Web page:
Central European University fights for survival in Hungary


David Matthews in Time Higher Education:

Hungary's top-ranked university is fighting for its existence after the country’s increasingly authoritarian government tabled legislative changes that would make it impossible for the institution to remain in Budapest.

The Central European University, a graduate institution set up after the fall of communism to defend democracy in Eastern Europe, could be the first international institution to fall victim to ascendant illiberal governments in Europe and the US, according to observers.

It is believed that the government of prime minister Viktor Orbán has been emboldened by the election of Donald Trump as US president to move against pro-democracy organisations, particularly those funded by the multibillionaire George Soros, such as the CEU.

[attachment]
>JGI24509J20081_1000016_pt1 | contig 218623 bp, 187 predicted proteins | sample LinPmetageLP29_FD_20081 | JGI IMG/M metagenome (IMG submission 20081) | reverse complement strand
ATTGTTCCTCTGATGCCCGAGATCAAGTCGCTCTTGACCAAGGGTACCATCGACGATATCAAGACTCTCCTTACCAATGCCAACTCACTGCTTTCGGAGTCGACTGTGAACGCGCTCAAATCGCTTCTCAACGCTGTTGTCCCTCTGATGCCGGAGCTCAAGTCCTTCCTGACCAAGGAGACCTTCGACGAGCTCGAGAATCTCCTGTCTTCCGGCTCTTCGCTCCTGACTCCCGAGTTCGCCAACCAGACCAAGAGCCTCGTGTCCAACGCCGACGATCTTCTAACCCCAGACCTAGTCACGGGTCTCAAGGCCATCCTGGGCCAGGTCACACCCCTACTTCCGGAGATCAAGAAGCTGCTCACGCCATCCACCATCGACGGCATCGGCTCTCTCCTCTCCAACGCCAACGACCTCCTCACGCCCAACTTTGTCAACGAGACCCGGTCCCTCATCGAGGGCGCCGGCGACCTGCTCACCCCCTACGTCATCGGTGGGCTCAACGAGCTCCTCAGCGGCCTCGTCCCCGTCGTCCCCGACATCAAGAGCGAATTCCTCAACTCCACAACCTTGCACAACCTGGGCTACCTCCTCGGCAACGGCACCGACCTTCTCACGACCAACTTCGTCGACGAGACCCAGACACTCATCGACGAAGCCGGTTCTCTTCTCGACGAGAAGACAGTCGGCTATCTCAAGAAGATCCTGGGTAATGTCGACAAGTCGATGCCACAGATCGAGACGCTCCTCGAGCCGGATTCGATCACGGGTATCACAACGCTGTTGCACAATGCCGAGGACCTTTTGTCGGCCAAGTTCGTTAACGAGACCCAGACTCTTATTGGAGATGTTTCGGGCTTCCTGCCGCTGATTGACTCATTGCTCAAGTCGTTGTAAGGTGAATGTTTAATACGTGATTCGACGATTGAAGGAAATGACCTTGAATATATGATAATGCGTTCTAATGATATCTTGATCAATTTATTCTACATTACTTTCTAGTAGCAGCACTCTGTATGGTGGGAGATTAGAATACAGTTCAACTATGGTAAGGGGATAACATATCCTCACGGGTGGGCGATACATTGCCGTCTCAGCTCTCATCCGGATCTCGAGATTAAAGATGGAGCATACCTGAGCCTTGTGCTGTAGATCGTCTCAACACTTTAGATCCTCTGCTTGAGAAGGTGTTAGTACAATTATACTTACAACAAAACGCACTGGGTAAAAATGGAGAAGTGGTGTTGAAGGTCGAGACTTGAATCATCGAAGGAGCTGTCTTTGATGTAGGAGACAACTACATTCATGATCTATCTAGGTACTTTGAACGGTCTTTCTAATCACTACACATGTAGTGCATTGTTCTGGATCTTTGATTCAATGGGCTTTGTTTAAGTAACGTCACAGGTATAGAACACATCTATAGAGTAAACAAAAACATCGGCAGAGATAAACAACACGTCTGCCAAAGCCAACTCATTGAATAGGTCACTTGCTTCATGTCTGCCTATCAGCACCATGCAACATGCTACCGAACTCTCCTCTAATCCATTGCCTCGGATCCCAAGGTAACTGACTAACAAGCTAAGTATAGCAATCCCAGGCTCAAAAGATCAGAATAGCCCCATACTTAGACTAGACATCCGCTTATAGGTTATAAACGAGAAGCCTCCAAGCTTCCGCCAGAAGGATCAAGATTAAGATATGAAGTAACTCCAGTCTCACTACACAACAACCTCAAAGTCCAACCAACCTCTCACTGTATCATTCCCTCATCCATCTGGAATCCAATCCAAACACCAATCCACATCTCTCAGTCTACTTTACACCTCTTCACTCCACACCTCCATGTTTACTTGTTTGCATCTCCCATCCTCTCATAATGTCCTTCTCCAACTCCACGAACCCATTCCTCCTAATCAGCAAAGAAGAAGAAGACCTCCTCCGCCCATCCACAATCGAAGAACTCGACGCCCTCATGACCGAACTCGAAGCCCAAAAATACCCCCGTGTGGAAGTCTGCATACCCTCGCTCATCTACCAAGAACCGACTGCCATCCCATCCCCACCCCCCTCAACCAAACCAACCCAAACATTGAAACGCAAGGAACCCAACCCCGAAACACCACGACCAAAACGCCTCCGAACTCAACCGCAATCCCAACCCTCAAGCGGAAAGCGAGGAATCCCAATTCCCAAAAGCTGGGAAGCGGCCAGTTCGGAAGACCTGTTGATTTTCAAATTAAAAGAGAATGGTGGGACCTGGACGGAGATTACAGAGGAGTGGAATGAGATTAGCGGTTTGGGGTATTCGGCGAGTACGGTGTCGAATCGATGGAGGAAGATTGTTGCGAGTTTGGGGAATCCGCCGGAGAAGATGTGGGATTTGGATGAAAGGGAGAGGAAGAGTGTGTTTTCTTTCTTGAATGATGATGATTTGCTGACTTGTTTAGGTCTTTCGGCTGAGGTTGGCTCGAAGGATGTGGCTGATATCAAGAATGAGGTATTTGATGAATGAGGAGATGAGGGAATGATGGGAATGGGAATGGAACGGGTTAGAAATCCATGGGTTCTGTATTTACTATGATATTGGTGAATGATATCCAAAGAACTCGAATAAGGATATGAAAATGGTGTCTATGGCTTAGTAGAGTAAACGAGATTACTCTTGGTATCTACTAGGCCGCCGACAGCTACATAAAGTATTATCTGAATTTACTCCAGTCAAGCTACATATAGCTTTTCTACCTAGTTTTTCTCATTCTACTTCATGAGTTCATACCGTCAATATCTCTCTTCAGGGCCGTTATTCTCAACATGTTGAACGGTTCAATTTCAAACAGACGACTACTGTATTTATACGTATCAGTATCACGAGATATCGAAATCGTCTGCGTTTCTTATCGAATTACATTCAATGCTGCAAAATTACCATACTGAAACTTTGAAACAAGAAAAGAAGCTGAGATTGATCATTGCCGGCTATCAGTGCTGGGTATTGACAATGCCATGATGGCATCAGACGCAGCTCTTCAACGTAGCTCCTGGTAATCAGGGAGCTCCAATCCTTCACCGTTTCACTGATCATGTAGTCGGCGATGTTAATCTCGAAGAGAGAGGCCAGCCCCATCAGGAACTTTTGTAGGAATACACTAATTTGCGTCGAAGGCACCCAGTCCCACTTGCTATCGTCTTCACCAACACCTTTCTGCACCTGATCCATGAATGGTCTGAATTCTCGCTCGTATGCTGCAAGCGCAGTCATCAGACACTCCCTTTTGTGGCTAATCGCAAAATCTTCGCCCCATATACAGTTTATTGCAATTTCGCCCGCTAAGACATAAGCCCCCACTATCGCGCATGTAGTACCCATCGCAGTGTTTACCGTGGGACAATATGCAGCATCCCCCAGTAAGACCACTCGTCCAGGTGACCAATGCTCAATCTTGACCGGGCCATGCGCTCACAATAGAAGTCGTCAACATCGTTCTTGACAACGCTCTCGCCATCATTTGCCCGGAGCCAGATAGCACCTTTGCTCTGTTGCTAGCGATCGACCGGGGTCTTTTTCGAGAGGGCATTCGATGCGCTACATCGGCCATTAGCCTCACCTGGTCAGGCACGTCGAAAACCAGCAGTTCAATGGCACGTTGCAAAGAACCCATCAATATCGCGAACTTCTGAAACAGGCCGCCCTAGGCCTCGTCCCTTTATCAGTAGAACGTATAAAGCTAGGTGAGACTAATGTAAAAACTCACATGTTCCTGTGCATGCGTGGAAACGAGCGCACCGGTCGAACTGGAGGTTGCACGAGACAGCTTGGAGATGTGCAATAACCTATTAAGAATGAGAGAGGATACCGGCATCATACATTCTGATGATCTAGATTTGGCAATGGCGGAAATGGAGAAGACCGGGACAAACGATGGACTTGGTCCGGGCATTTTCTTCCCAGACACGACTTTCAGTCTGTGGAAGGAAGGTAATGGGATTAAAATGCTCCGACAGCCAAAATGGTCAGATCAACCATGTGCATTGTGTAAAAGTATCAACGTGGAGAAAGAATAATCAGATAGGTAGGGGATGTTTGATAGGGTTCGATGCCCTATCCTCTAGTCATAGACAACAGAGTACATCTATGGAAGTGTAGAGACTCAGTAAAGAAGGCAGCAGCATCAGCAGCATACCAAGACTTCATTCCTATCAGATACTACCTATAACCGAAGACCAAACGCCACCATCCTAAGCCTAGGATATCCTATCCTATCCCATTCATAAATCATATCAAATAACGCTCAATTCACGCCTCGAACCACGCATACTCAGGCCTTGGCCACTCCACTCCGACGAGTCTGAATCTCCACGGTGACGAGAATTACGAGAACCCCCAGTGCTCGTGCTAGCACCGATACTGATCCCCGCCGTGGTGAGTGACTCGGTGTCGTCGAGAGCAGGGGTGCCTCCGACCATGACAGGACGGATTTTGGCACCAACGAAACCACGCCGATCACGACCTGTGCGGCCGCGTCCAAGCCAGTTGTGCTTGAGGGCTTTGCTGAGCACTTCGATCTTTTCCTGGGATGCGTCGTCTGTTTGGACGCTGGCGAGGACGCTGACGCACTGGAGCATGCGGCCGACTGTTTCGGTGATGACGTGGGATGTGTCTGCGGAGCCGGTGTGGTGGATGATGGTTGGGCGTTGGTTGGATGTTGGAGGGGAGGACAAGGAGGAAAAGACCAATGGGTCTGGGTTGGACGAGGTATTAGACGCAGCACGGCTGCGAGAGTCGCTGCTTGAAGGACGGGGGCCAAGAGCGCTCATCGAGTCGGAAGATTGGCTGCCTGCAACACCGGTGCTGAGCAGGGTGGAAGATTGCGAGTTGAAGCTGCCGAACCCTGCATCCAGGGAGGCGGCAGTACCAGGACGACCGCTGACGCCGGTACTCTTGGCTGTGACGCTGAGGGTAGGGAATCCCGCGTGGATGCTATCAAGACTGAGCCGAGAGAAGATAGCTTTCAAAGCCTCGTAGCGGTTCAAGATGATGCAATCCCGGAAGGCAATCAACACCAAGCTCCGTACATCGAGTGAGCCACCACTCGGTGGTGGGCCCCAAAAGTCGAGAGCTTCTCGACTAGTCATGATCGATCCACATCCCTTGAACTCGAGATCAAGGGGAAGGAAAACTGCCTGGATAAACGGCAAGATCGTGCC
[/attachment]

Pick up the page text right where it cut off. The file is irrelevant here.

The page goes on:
Legislative amendments tabled on 28 March would stop the institution from issuing US-accredited degrees; force the CEU to open a campus in New York; change its name; and end an agreement whereby non-EU staff do not need a work permit, the university has said, making it “impossible for the university to continue its operations as an institution of higher education in Budapest, the CEU’s home for 25 years”.

Speaking at a press conference in Budapest on 29 March, CEU president Michael Ignatieff called for the amendments to be withdrawn. “We plan to remain here,” he said. But he added that, by tabling them, the Hungarian government had eroded trust so completely that a new international agreement was now needed to make the CEU’s status in the country secure.

More here. If you feel so inclined to sign it, here is a petition to the Hungarian National Assembly, calling for a rejection of the proposed law.